Kaimahi Hiko a-Waka
Automotive electricians install, maintain and repair electrical wiring, parts and electrical and electronic systems in vehicles.
Unqualified automotive electricians usually earn
$17-$24 per hour
Qualified automotive electricians usually earn
$20-$44 per hour
Source: MTA, 2017.
Pay for automotive technicians varies depending on experience, the type of vehicle they specialise in, and the region they work in.
- Automotive electricans with no formal qualification usually earn between minimum wage and $24 an hour.
- Qualified automotive electricians usually earn between $20 and $40 an hour.
- Senior automotive electricians, or those working in supervisory positions, can earn up to $44 an hour.
- PAYE.net.nz website - use this calculator to convert pay and salary information
- Employment New Zealand website - information about minimum wage rates
Source: MTA, 'Repairer Salary and Wage Survey Results', 2017.
(This information is a guide only. Find out more about the sources of our pay information)
What you will do
Automotive electricians may do some or all of the following:
- test automotive electrical systems to find and fix faults
- repair and replace automotive electrical systems such as charging and starting systems
- repair and replace electronic systems such as engine-management systems, air-conditioning systems, ABS brakes, electronically controlled gearboxes, instrument panels and vehicle computers
- install car security and entertainment systems.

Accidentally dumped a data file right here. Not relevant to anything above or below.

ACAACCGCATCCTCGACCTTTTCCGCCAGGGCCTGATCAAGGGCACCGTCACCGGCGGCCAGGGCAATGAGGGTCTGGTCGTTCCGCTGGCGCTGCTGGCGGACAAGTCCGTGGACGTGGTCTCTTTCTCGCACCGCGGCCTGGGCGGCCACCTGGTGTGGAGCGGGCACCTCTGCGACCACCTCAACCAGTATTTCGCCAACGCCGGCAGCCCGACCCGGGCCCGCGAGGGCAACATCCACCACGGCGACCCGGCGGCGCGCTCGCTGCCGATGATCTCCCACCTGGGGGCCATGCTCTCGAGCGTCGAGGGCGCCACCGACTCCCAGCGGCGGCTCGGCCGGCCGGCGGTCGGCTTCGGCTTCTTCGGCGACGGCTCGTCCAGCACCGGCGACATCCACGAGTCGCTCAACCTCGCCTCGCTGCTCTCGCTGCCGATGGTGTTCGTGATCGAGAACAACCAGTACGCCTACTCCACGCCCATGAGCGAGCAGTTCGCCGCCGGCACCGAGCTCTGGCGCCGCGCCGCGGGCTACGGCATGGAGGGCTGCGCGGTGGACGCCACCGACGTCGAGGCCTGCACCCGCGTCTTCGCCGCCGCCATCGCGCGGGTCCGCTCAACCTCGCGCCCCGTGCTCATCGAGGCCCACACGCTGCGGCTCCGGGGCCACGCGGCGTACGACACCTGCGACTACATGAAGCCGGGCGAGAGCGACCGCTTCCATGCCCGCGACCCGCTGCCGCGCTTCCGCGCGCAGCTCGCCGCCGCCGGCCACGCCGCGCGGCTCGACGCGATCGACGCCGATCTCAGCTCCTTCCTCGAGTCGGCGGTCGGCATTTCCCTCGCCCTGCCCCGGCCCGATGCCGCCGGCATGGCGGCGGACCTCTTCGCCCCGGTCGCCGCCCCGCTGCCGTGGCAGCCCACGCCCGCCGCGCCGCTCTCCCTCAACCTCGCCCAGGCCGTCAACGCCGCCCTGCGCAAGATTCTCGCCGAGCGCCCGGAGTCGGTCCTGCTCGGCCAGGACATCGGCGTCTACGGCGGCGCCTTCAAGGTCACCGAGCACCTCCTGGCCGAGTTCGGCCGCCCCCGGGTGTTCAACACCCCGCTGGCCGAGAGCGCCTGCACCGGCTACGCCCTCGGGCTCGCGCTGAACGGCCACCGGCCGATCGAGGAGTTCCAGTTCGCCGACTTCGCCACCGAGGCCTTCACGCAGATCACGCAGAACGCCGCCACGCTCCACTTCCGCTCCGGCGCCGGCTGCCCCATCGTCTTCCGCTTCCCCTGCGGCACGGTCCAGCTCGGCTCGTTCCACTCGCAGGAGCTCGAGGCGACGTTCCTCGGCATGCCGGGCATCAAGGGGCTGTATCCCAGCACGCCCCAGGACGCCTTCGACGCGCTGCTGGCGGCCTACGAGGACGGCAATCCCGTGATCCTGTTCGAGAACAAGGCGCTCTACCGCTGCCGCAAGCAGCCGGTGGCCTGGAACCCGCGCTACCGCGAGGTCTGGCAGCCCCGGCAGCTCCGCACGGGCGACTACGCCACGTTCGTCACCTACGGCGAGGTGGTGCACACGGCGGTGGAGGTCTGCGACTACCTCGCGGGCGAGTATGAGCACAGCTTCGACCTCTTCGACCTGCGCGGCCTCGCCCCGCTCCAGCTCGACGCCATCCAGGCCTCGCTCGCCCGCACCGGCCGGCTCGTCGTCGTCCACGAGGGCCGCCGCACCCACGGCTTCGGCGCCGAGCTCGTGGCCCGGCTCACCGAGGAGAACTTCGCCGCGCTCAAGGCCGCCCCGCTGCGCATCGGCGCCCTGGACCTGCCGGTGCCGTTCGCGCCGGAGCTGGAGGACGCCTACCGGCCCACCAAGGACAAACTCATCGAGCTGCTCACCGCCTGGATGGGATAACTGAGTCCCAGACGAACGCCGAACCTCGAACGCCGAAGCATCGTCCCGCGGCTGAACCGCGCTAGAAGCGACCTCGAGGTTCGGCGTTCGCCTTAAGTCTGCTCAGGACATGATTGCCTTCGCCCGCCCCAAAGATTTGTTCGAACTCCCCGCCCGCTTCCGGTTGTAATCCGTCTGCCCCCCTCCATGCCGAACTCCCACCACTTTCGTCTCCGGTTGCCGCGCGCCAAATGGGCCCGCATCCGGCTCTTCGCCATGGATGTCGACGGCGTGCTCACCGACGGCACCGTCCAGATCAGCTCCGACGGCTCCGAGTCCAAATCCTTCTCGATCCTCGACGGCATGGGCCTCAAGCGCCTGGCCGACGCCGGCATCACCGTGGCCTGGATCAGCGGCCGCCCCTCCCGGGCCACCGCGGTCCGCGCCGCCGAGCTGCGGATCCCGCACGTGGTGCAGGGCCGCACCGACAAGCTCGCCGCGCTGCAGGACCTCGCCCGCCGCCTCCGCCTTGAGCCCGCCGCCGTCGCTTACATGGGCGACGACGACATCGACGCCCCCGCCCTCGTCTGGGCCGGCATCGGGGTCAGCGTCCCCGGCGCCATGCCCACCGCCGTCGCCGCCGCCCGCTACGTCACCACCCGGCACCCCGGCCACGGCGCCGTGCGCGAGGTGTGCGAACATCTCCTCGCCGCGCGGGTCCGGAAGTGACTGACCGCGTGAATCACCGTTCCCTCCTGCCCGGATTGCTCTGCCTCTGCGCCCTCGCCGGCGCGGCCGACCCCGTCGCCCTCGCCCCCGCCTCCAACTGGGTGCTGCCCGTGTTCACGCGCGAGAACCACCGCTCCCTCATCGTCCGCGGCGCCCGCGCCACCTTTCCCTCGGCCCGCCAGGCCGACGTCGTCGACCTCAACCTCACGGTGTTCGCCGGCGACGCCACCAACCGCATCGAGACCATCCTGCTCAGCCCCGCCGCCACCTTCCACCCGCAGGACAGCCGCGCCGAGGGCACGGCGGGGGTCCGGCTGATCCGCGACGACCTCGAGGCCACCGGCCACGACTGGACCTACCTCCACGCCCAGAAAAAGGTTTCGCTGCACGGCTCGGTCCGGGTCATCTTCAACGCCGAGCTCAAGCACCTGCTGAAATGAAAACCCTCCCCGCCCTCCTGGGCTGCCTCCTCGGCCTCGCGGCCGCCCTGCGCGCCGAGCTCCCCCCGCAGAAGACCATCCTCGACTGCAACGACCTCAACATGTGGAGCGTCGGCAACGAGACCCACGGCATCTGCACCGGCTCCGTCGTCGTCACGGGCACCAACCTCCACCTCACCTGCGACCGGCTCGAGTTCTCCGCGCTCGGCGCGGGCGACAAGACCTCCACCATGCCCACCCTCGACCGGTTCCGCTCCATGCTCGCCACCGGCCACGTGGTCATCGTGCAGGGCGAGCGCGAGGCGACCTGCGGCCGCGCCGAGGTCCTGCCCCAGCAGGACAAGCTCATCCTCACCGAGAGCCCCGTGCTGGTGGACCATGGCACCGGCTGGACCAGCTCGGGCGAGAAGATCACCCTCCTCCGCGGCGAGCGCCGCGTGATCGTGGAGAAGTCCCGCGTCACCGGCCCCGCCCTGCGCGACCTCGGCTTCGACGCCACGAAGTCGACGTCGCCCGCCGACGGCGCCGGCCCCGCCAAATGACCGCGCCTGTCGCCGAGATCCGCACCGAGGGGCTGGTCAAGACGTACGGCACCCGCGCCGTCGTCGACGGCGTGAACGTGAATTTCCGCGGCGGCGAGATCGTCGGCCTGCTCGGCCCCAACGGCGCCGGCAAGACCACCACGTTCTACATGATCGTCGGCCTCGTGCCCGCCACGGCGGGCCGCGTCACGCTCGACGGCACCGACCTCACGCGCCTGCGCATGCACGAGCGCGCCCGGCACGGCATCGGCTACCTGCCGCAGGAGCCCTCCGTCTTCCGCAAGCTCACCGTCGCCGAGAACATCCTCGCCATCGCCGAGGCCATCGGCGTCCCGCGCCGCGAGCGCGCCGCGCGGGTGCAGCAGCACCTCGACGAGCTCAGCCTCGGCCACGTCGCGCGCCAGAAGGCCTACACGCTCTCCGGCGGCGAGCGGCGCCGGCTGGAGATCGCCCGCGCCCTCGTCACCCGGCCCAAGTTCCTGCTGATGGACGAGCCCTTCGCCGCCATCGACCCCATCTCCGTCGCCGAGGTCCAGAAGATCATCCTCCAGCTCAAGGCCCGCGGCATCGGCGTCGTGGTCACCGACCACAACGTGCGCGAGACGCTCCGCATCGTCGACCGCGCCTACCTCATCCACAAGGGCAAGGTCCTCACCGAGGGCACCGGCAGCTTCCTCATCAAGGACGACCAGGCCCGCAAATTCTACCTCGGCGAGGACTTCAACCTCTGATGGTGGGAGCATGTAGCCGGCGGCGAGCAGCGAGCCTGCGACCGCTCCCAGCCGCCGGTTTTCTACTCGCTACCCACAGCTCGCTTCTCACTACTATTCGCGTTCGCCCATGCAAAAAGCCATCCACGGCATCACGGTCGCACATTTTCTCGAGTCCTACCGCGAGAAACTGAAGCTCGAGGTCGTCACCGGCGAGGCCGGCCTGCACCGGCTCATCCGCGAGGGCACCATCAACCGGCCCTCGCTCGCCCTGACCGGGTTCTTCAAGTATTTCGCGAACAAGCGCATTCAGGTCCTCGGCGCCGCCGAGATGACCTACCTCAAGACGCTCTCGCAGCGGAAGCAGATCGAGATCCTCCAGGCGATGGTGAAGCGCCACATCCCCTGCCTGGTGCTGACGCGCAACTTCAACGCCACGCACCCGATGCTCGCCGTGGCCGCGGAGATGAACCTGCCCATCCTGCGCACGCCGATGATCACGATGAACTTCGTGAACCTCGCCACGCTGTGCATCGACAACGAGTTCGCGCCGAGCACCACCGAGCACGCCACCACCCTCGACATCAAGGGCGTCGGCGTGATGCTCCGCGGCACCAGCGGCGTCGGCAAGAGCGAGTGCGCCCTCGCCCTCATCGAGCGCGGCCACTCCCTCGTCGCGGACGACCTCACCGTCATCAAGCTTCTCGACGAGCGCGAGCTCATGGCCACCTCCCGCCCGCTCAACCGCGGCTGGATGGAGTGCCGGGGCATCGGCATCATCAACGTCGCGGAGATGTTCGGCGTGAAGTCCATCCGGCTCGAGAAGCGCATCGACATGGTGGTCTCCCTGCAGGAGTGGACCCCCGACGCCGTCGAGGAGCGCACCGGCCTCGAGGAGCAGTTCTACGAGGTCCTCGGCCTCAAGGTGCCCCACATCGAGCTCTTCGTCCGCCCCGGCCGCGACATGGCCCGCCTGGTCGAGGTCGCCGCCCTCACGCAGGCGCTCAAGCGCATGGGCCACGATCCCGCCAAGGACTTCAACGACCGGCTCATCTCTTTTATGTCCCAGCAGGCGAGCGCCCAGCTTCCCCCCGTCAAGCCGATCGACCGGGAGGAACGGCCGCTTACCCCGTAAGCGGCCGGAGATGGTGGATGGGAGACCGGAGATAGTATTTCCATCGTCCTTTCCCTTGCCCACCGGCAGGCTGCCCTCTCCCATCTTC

Skills and knowledge
Automotive electricians need to have knowledge of:
- automotive electronics, electrical theory and circuit diagrams
- vehicle components
- basic engineering
- basic vehicle mechanics.
- usually work regular business hours but may also work overtime and be on call
- work in garages and workshops
- may travel locally to repair vehicles that have broken down.
What's the job really like?
Danielle checks out one of the country's busiest automotive electrical workshops in Ashburton - 5.53 mins. (Video courtesy of MITO)
Clinton: Luckily for Danielle right here in Ashburton is one of the country’s busiest automotive electrical workshops. Here to show her around the job is automotive electrical technician Mike Bright.
Danielle: Hi, I’m Danielle.
Mike: Hi, I’m Mike. I hear you’re interested in doing auto-electrical work.
Danielle: Yes, I am.
Mike: Would you like to come inside and I’ll show you what it’s all about?
Mike: What we do basically is just to repair, service and maintain electrical systems on vehicles. We cover agricultural equipment, trucks and buses, cars, motorbikes. We get ride-on mowers here and four-wheel drive vehicles.
Mike: OK we’re out in the yard here, and one of the first jobs we’ll get you to do is finish installing this speaker here on this sound system. But before we do that, we need to get you into your safety overalls. There you go.
Mike: The type of person that would suit working in this industry really needs to be self-motivated, needs to be keen and they need to have an actual interest in the industry. A good practical outlook is helpful.
Mike: OK, looking good! Righty-ho, first up then, what I need you to do is to clamp these wires into the back of this speaker here. So the red one goes into the plus there, and the black one goes into the minus there. There you go, there’s a screwdriver.
Mike: Yep, and then just put it back into the hole there.
Clinton: With the speaker installed, it’s time to test the sound system.
Mike: Sounds good to me – job well done!
Mike: On to the next one!
Mike: OK, this is brand new-built bus, we’re going to go out and road test it. We need to check certain parameters are working correctly. This is Serge, he’s going to be our driver today.
Clinton: But before they can head off on the road there’s a faulty door to be fixed, so Mike sets up the laptop to diagnose the source of the problem.